The Bank of England should raise base rate by 0.25 per cent in early 2018, according to a top economic think tank.
The National Institute of Economic and Social Research originally recommended a rate rise in Q1 2019 but says the economy has been performing better than forecast.
The think tank predicts the economy to grow 1.9 per cent next year, from an estimate of 1.7 per cent this year, according to the Times.
NIESR director Jagjit Chadha says a 0.25 per cent base rate rise should not be seen as tightening economic policy but rather as removing extra stimulus introduced after the 2016 Brexit referendum.
Last August the Bank cut base rate from 0.5 per cent to 0.25 per cent and raised the amount of bonds bought by the quantitative easing programme by £60bn to £435bn.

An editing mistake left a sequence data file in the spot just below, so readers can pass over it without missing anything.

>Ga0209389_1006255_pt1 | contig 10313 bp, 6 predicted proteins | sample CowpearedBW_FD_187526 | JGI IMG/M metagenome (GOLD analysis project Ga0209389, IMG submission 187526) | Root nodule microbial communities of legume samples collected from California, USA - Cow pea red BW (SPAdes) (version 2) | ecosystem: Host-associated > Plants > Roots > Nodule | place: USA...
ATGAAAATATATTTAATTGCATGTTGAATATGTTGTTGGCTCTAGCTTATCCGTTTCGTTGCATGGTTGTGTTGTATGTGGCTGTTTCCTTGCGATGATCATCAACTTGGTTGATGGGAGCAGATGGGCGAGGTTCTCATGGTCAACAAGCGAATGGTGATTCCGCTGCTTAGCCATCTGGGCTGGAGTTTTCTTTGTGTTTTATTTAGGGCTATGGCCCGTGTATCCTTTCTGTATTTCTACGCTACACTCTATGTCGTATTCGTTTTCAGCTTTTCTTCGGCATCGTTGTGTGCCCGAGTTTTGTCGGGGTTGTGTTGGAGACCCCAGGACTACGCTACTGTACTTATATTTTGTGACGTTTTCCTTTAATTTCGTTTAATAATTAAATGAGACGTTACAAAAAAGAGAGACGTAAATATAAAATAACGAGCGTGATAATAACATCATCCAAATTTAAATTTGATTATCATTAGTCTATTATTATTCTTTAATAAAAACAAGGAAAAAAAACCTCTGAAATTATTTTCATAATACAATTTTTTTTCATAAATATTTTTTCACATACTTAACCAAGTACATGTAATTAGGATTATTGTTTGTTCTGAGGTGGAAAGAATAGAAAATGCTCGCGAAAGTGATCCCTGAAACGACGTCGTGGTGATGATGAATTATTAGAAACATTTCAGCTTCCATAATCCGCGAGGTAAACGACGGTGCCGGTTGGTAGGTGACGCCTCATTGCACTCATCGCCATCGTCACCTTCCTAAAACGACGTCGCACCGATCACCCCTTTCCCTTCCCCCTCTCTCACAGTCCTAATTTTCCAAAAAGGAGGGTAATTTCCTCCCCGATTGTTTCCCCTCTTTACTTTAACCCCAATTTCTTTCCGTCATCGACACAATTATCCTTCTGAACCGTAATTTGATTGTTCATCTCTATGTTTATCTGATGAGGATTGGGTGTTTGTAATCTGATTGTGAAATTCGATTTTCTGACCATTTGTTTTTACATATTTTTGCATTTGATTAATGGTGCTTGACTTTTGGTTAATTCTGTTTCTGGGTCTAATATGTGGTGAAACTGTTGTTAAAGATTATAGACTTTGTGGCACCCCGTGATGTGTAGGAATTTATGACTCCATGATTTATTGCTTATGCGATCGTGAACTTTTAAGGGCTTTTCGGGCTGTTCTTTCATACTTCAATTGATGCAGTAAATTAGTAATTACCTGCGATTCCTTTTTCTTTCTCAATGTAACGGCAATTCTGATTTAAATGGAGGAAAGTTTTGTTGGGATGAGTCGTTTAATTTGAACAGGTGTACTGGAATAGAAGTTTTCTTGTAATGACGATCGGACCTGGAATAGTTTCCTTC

The think tank believes that consumer spending will not be the UK’s main growth driver next year, instead giving way to rising imports and greater business investment.
This week M&G bond fund manager Richard Woolnough warned the Bank of England’s unwinding of its corporate bond buying programme will be more significant than an interest rate rise.